2. if G can be split into 2 subgeometries G1 and G2 by a partition line P that doesn't intersect any segs in G: N1 := new metanode, N2 := new metanode, N := new node(P,N1,N2), partitionPart(G1,N1), partitionPart(G2,N2), return

3. split G into K subgeometries G[1], G[2], ..., G[K], where K is an as small as possible integer, each subgeometry is convex (void areas don't matter), and the boundaries between the subgeometries don't intersect any segs in G (this is always possible, at worst by splitting the whole map into individual subsectors, but for efficiency reasons, a minimal K should be sought)

4. for J := 1 to K: A[J] := new metanode, B[J] := new metanode, X[J] := new node(Y,A[J],B[J]), where Y is a partition line always traversing the first node first, second node second

5. construct a "decision tree" originating from node N and ultimately leading into nodes X[J], J := 1 to K, assigning any point inside G to a subgeometry G[J] in which it is (and its corresponding node X[J]), each inner node of the "decision tree" should have bounding boxes of its children reduced to zero in order to prevent traversal to the side further from the camera after the side closer to the camera is traversed

6. for J := 1 to K: partitionPart(G[J],A[J]), partitionPart(G\G[J],B[J]) - where "G\G[J]" is all of G excluding G[J]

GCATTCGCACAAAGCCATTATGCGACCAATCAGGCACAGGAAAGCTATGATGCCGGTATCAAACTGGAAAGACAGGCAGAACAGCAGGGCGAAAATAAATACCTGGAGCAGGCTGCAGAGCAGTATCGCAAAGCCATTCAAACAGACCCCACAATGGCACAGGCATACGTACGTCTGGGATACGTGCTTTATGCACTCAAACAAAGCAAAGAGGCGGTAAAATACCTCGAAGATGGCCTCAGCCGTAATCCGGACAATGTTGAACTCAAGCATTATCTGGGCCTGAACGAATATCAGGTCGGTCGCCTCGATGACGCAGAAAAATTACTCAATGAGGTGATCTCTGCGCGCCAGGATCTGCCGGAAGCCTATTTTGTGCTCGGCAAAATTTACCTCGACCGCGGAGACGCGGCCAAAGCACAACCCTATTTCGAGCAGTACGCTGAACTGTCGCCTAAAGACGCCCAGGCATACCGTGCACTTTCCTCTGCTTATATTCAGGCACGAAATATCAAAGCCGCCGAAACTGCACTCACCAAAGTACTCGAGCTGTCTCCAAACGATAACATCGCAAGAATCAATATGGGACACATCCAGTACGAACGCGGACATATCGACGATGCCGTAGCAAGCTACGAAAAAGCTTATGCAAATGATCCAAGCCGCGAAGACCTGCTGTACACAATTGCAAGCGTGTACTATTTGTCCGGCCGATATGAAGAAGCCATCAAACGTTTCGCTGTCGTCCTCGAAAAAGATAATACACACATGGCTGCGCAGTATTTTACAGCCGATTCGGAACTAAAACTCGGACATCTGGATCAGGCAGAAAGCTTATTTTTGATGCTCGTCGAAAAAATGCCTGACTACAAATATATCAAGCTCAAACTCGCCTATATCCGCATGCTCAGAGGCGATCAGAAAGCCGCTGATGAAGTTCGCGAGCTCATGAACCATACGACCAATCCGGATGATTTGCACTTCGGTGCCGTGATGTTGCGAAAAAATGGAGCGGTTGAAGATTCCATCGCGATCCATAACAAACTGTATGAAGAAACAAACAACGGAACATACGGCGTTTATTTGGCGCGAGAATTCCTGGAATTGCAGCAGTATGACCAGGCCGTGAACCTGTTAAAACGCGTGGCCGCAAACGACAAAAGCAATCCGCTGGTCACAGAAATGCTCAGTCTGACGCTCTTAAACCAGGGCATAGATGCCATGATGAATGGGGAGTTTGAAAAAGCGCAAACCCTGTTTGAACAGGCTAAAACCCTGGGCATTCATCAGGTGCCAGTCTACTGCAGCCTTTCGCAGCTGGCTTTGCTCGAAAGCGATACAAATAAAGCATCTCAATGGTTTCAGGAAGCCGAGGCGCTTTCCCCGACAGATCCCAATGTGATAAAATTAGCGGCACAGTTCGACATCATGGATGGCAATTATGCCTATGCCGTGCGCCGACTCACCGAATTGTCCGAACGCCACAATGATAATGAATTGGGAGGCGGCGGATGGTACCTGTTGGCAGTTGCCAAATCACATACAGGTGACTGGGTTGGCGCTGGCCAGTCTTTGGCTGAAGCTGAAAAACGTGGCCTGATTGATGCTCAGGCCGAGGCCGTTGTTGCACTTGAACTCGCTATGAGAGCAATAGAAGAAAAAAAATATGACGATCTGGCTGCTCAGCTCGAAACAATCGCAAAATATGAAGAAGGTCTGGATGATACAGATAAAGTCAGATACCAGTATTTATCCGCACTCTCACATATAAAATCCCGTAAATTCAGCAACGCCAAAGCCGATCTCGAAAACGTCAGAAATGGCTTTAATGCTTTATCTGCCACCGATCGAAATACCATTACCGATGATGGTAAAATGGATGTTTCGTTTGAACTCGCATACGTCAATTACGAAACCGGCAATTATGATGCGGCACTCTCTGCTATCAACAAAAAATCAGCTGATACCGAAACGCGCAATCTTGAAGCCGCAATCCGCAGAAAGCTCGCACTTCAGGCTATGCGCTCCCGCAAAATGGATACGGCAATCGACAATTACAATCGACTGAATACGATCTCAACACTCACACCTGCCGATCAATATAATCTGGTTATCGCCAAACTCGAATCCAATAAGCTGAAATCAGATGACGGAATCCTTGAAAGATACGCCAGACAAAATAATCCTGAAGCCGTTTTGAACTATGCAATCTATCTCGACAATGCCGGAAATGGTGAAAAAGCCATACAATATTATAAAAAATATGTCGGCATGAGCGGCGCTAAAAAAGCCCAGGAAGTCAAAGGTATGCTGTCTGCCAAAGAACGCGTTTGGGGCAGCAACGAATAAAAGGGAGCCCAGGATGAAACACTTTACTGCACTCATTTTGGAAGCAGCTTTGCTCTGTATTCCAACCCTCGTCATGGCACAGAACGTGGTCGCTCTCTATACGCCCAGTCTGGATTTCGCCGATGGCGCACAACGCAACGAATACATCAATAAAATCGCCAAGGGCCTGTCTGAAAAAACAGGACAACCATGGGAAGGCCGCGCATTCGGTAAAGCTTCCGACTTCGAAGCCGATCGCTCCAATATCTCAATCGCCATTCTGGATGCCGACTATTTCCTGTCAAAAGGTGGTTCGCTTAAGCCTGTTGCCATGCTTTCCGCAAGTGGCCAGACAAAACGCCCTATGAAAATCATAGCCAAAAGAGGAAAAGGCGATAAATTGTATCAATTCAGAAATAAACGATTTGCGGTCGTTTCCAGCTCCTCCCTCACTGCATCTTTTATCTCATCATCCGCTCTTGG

Optimization should be possible by (bottom-up) "merging" identical subtrees by directing multiple nodes into the same node as their child node, or replacing the command "partitionPart(G\G[J],B[J])" with a specialized function that doesn't forget the already found subgeometries of G and therefore can reuse the already constructed nodes X to direct the "decision trees" of B nodes into.

Edited by scifista42

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It's hella nice to see some seg optimization going on. Dealing with seg overflows has always been the most maddening part of vanilla mapping for me, since drawing a new line can add anywhere from 1 to six trillion segs depending on the size, angle, surrounding geometry, phase of the moon, and the average temperature in Geneva, Switzerland. Anything which simplifies this landscape is an A+ in my book.

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I just added a summary of the node/seg stuff done for all maps when using ZenNode. This makes it much easier to run new code over a large data set and see if it is an optimization or not. I am working on some very minor splits-algorithm optimizations.